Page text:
Behram Khan is one of the many children hoping for acceptance and visibility in society.
It's a beautiful, sunny October morning. A perfect day for an outdoor swim, something 16-year-old Behram Khan thoroughly enjoys.
But he wasn't always a swimmer.
Behram, who lives with a learning disability, used to attend a reputable private school in Karachi before joining Special Olympics Pakistan (SOP), a non-profit organisation working towards development of children and adults with intellectual disabilities through sports. He is one of the many special athletes training at KMC Sports Complex as part of SOP.
"I liked going to school, but they expelled me because I was failing in my exams," says Behram.
Sensing his pain and struggle, Behram's mother Afsana who is by his side, wraps him in her arms and asks him to focus more about his favourite sport.
Behram's ugly encounter with mainstream education is common among those living with a disability in Pakistan. And like a member of every oppressed group, their struggle for equity and inclusion begins at home.
"You see, the first hurdle a child with a disability faces comes from home," Afsana says. "They just want to be accepted."
"Once you do that, you will see your child improve with leaps and bounds, and grow into a wholesome, independent adult," the special athlete's mother adds. Afsana says Behram's learning disability only surfaced when he started going to school. Ever since then, the mother of two makes sure Behram receives as much of her attention as possible.
Twenty-year-old special athlete Ali Sohail may have trouble speaking, but his sentences are full of meaning. He shares his love for school and dribbling a basketball. Tall and confident, Sohail boasts nobody is as good as him in the basketball court.
Having cleared matriculation ─ albeit in three attempts ─ and failing first year intermediate exams, Sohail's willingness to improve despite his learning disability persists. In few words, he manages to express his desire to continue studying, get a job and integrate into society.
But can an unforgiving mainstream education system like Pakistan's help a person like Sohail to achieve their goals?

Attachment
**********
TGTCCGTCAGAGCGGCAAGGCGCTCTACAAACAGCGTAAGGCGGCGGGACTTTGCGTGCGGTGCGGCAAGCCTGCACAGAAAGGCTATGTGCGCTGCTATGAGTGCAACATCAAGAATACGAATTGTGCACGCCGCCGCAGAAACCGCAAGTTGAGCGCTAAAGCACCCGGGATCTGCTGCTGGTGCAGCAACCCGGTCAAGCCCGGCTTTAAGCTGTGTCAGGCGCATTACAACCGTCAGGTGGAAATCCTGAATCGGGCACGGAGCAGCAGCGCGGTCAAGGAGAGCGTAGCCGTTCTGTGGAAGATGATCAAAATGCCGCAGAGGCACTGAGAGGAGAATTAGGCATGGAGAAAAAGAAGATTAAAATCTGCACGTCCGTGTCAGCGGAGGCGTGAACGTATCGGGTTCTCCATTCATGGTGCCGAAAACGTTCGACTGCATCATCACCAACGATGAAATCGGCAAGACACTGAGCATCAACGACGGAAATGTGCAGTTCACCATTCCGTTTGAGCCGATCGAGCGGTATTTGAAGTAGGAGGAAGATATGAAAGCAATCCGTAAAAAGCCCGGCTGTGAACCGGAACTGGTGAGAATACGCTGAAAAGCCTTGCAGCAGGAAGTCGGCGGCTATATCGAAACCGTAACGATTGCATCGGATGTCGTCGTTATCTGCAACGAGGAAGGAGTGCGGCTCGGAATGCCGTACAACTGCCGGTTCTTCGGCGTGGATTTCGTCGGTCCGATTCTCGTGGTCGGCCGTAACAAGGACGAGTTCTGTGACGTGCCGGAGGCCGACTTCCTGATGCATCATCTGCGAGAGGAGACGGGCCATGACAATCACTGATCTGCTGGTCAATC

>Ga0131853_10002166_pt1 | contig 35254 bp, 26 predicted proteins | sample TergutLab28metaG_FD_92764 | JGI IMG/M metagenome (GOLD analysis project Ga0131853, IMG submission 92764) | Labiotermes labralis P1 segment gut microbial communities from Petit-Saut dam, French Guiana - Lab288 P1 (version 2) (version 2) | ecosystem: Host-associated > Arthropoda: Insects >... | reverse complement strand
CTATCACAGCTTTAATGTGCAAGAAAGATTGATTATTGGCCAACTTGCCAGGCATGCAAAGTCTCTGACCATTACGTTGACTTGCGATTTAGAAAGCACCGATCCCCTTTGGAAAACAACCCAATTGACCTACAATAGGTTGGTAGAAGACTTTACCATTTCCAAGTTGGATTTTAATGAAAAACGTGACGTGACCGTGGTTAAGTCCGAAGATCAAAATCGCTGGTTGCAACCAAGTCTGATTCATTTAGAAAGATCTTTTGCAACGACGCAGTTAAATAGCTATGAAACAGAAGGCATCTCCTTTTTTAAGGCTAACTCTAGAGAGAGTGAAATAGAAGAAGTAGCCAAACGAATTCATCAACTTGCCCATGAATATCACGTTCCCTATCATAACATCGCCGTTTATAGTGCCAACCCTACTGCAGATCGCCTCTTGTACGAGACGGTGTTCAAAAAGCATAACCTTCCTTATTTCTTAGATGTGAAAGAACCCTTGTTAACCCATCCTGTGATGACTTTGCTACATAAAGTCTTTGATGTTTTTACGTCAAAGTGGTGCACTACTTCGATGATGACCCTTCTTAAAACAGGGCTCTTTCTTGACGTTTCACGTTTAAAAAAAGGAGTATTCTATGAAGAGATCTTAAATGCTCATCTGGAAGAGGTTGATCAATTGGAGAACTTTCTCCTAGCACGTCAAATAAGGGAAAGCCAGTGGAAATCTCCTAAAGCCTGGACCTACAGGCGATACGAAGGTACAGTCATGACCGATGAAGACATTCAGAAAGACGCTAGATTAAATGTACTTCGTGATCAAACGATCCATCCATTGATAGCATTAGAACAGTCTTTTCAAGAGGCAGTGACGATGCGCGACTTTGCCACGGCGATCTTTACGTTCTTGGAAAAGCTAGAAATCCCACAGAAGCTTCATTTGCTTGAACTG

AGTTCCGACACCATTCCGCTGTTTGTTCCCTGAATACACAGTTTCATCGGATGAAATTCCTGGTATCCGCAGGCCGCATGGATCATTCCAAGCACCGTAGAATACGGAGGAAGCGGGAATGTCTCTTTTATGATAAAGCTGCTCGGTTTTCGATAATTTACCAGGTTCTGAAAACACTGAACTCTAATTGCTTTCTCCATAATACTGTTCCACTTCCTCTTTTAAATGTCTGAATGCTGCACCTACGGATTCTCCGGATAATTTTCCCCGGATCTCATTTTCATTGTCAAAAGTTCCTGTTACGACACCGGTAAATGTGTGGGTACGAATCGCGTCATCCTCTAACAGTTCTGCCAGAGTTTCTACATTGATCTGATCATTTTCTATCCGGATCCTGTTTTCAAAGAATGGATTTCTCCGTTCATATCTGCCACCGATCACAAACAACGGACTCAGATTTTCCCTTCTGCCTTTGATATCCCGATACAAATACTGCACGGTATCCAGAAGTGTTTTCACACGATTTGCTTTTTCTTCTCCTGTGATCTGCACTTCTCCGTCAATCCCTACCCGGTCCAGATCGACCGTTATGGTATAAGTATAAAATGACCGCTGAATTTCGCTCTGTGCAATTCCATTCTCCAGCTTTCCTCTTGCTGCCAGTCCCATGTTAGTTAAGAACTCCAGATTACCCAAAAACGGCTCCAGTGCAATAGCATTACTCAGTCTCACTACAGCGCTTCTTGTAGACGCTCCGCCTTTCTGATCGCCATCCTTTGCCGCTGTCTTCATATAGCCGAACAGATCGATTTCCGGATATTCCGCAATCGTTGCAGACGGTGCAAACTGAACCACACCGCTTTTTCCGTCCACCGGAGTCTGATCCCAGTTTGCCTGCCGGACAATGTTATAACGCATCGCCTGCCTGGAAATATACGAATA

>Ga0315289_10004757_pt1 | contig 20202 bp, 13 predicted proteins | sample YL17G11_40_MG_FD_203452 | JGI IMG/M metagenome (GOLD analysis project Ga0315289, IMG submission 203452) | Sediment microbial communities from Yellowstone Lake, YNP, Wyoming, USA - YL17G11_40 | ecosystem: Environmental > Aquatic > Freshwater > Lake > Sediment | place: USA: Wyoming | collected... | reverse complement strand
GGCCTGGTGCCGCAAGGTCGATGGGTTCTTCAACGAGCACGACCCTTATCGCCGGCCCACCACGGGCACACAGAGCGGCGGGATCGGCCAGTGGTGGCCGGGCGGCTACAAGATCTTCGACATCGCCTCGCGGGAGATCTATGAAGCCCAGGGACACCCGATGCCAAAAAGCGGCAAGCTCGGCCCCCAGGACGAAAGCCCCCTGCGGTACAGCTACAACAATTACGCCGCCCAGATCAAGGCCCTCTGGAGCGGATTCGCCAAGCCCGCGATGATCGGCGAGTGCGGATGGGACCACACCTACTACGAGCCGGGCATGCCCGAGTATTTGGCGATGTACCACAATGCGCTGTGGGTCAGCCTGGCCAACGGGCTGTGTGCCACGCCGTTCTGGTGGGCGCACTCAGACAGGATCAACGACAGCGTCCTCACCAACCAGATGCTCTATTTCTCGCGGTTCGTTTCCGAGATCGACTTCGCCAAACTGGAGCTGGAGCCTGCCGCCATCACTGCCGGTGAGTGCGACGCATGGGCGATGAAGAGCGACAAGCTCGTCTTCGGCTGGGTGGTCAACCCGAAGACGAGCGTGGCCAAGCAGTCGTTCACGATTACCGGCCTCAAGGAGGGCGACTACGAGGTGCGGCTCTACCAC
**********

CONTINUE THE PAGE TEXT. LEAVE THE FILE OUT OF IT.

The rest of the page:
"I personally think inclusive education can make the biggest difference for those living with disabilities," says Daniyal Alvi, who leads the Unified Sports programme of Special Olympics.
Inclusion needs to become a part of the educational infrastructure so children with all kinds of talents and abilities get to study, learn and grow together under the same roof, the advocate says. "When a child without a disability grows up in an environment with a classmate who may have one, they would hopefully grow up to become better, kinder and more compassionate adults," Alvi shares.
In addition, there is also a need to implement policies to keep both public and private sector schools in check, says special educator Shaheen Atta.
Atta is a volunteer coach at SOP and teaches swimming to special athletes like Behram. Having spent more than 20 years in the field, the impassioned teacher is exasperated with the system.
"I have been sacked from schools and a lot of times, I have left out of frustration. Behram's story is very common," Atta tells me, adding that schools exploit the situation as well.
"They take advantage of parents who care," Atta divulges – a lot of schools in Karachi charge a hefty monthly fee to accommodate a special needs child. And the cost is even more damaging for girls.
"People here don't believe in investing in their daughters' futures as it is," Atta says.
Parents hide their daughters with disabilities in homes for long periods of time, she says. "They do it to keep their condition hidden. It's a tactic to get them married as soon as possible, and it's rampant."
Blue Band Pakistan recently launched a special campaign for differently-abled children. Titled Acchai Barhnay Do, the initiative aims to create a more inclusive environment for children with disabilities across Pakistan.
Blue Band collaborated with SOP and organised the "Both Buddy & Me" race where regular children between ages of 8 and 13 were paired up with differently-abled children to finish an obstacle course together as a team.The event in Karachi was attended by over a thousand people, including many leading celebrities.
But do feel-good gestures by people not living with a disability make a tangible difference in the lives of those living with one? In short, yes.
"Campaigns are a great medium to highlight the need for conversation around disability rights," says Alvi.
Alvi, who has been in the field for almost 12 years now, feels optimistic about initiatives such as the Both Buddy & Me race.
"We say this quite often in Pakistan that youth is the future of this country, which is why I think such initiatives are a great way to engage the youth," he says.
This content has been independently produced by the writer and Dawn.com. Blueband Pakistan has sponsored this content.